Facebook’s New Messenger Chatbot Books Airline Tickets, Orders Flowers

In an attempt to lure more users to use Facebook Messenger, the world’s largest social media company has announced the arrival of chatbots.

During the F8 conference, Facebook’s annual event for software developers, Facebook Messenger executive David Marcus announced that they have launched what they call Messenger platform, which came with the recent update.

According to Marcus, this platform is a tool that developers around the world can use in order to build chatbots that can operate within the Messenger app, which currently have over 900 million users worldwide.

These bots will be included in a user’s friends list and are available to provide specific services based on the business or company it represents. Some possible actions that bots can perform include shopping for flowers, providing news, and even booking airline tickets.

“We aren’t just trying to do question and response bots like you see elsewhere, but to have a rich interactive experience inside of threads,” Marcus said in an interview.

During the presentation, Marcus showcased how a specific bot can interact with a user. He used the CNN News Bot to provide some news snippets based on his preferences. The bot fetches some news articles, and he had the option to choose which ones to read.

In case the reader has no more time to read, he may also ask the CNN News Bot to summarize the article for him, as demonstrated by Marcus at the F8 event.

In another demo, Marcus showed how e-commerce website Spring built its Messenger bot. The chatbot can help potential buyers by suggesting different products based on their needs.

Facebook CEO Mark Zuckerberg also demonstrated how he is capable of ordering flowers from 1-800-Flowers through the Messenger app. The primary goal of the chatbot is to allow Facebook Messenger to do anything.

The new platform also aims to let users deal with businesses while they are talking with friends on Facebook.

“We think you should message a business just the way you would message a friend,” said the Facebook CEO during the conference.

In addition to the ability of the chatbot to respond and interact with users, Facebook also wants to build the platform in such a way that they will soon learn the users’ preferences and tailor results based on that information.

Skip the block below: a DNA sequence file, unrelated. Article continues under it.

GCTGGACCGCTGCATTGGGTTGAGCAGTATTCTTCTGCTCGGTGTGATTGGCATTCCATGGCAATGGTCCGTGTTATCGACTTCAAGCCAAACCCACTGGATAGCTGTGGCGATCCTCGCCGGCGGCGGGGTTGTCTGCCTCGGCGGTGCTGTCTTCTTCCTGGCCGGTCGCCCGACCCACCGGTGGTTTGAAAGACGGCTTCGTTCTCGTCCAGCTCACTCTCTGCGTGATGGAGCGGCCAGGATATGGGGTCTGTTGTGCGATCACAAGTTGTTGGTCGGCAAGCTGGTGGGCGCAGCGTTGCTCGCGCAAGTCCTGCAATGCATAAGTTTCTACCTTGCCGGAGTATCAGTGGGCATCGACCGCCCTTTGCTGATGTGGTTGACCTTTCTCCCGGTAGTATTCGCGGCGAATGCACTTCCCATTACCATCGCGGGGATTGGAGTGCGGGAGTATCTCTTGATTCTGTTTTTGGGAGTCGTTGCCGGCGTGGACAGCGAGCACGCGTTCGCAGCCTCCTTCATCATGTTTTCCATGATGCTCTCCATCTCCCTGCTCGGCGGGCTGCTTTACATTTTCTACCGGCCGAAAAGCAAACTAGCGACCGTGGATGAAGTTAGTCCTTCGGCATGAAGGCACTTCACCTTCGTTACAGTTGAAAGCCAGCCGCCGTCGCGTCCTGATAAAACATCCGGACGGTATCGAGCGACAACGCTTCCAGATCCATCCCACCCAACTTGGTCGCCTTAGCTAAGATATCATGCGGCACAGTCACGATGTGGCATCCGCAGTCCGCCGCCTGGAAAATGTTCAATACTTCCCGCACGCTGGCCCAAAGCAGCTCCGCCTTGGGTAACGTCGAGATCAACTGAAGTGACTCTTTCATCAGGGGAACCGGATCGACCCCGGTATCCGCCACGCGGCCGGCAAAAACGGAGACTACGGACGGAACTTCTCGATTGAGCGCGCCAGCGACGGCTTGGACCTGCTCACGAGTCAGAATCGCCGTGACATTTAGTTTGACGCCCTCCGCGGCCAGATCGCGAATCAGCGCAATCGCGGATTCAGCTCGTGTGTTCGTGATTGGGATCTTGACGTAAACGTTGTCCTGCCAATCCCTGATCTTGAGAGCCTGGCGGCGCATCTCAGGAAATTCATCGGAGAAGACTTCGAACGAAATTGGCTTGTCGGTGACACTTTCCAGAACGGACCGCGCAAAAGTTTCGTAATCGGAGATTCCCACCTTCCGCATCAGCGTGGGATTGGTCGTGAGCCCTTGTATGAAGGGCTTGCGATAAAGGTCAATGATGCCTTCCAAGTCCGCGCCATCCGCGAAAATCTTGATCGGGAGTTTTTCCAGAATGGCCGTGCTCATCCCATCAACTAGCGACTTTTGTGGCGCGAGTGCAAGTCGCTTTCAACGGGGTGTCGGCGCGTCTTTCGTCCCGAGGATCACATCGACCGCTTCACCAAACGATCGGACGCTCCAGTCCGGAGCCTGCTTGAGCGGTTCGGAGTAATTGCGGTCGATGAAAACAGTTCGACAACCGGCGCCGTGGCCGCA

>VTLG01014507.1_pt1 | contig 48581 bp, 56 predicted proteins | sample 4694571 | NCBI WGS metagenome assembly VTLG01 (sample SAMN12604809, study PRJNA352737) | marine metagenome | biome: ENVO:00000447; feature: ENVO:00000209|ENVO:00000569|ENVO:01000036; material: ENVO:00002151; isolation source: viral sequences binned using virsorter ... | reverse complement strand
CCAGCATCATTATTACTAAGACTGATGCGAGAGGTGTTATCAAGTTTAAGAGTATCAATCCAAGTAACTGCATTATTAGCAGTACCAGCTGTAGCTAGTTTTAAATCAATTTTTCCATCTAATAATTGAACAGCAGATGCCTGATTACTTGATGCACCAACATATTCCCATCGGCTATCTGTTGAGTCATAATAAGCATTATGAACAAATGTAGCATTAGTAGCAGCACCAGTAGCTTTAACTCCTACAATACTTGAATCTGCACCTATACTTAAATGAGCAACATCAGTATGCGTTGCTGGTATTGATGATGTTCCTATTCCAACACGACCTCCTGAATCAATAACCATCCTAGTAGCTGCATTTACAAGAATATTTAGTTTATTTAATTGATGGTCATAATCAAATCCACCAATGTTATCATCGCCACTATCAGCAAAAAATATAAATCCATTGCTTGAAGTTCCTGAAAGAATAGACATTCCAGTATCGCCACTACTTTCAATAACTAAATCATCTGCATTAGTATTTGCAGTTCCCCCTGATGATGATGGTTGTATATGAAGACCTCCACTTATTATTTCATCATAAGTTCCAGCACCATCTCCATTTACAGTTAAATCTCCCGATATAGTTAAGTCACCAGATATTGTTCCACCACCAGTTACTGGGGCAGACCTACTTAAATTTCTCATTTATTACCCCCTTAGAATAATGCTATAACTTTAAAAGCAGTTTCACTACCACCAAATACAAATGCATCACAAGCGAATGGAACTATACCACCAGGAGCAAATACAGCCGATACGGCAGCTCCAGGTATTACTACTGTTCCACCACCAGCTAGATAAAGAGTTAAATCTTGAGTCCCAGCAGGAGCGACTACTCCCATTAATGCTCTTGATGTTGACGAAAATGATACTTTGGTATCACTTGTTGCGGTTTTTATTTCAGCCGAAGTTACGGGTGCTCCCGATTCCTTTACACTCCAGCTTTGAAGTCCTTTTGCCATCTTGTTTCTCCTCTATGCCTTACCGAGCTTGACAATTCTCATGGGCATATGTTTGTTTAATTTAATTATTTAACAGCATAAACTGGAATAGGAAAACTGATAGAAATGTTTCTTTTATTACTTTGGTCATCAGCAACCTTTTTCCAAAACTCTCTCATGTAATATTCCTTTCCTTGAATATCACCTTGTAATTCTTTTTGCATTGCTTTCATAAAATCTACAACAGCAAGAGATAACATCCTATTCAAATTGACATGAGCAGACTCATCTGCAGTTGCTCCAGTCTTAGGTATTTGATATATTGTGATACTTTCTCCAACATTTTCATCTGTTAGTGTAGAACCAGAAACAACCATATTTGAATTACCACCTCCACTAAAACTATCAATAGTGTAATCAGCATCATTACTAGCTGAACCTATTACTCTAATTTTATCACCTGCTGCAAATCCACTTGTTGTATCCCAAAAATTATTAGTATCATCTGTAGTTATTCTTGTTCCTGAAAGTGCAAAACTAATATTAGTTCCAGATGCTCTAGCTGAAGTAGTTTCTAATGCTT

While this innovation may point to more revenue for the social media giant, Marcus said that the company is “not very focused” in using Facebook Messenger to make money.

“In the future, if we have enough really awesome experiences between businesses and people, I am sure we will figure out a way to monetize at some point,” he added.

“M,” Facebook’s artificial intelligence secretary for Messenger, will soon be enjoyed by more businesses; the company already sent out a “bot builder” program to developers.

Marcus says that the company aims to build an automated bot that “learns over time.”

Through the years, the Facebook Messenger app has grown as a multi-purpose application for users. The app can now be used to send photos, GIFs, locations, and even money. If this chatbot platform succeeds, it could revolutionize the way people use Messenger.

Meanwhile, chatbots are already very popular in some Asian markets, particularly WeChat users. In China alone, almost 600 million people are using the app to book doctors’ appointments, pay bills, and even hail taxis.

Right after the announcement, more than a dozen chatbots have been made available for users to try. Another dozen bots will be added soon, according to the Facebook Messenger boss.

[Photo via Wikimedia Commons]

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